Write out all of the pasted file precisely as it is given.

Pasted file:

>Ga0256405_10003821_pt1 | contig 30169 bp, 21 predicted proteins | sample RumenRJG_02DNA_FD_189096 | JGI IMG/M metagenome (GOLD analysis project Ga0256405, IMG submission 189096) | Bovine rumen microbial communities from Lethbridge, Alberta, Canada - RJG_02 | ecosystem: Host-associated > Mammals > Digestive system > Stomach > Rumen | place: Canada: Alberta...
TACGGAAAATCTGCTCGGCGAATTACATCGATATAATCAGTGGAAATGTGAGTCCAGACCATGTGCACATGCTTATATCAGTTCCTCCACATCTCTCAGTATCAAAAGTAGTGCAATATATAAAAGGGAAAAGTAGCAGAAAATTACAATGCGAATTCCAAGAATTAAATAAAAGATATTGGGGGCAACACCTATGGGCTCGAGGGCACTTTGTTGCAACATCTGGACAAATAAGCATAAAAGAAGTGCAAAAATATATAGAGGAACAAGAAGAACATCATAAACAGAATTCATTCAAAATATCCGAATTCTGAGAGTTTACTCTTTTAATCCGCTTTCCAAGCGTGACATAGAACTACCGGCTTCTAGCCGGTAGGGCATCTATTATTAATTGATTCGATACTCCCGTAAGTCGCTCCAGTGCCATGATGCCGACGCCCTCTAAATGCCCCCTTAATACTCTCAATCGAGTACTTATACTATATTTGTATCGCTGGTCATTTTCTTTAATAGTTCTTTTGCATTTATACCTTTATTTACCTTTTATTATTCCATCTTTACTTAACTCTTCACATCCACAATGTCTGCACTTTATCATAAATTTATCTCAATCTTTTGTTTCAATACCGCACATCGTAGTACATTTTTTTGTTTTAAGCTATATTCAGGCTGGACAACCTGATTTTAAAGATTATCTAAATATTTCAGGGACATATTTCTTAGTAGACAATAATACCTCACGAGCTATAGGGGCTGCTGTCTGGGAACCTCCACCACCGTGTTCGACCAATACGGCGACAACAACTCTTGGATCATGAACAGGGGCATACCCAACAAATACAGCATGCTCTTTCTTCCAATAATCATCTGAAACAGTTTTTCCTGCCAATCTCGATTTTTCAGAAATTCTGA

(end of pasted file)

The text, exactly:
>Ga0256405_10003821_pt1 | contig 30169 bp, 21 predicted proteins | sample RumenRJG_02DNA_FD_189096 | JGI IMG/M metagenome (GOLD analysis project Ga0256405, IMG submission 189096) | Bovine rumen microbial communities from Lethbridge, Alberta, Canada - RJG_02 | ecosystem: Host-associated > Mammals > Digestive system > Stomach > Rumen | place: Canada: Alberta...
TACGGAAAATCTGCTCGGCGAATTACATCGATATAATCAGTGGAAATGTGAGTCCAGACCATGTGCACATGCTTATATCAGTTCCTCCACATCTCTCAGTATCAAAAGTAGTGCAATATATAAAAGGGAAAAGTAGCAGAAAATTACAATGCGAATTCCAAGAATTAAATAAAAGATATTGGGGGCAACACCTATGGGCTCGAGGGCACTTTGTTGCAACATCTGGACAAATAAGCATAAAAGAAGTGCAAAAATATATAGAGGAACAAGAAGAACATCATAAACAGAATTCATTCAAAATATCCGAATTCTGAGAGTTTACTCTTTTAATCCGCTTTCCAAGCGTGACATAGAACTACCGGCTTCTAGCCGGTAGGGCATCTATTATTAATTGATTCGATACTCCCGTAAGTCGCTCCAGTGCCATGATGCCGACGCCCTCTAAATGCCCCCTTAATACTCTCAATCGAGTACTTATACTATATTTGTATCGCTGGTCATTTTCTTTAATAGTTCTTTTGCATTTATACCTTTATTTACCTTTTATTATTCCATCTTTACTTAACTCTTCACATCCACAATGTCTGCACTTTATCATAAATTTATCTCAATCTTTTGTTTCAATACCGCACATCGTAGTACATTTTTTTGTTTTAAGCTATATTCAGGCTGGACAACCTGATTTTAAAGATTATCTAAATATTTCAGGGACATATTTCTTAGTAGACAATAATACCTCACGAGCTATAGGGGCTGCTGTCTGGGAACCTCCACCACCGTGTTCGACCAATACGGCGACAACAACTCTTGGATCATGAACAGGGGCATACCCAACAAATACAGCATGCTCTTTCTTCCAATAATCATCTGAAACAGTTTTTCCTGCCAATCTCGATTTTTCAGAAATTCTGA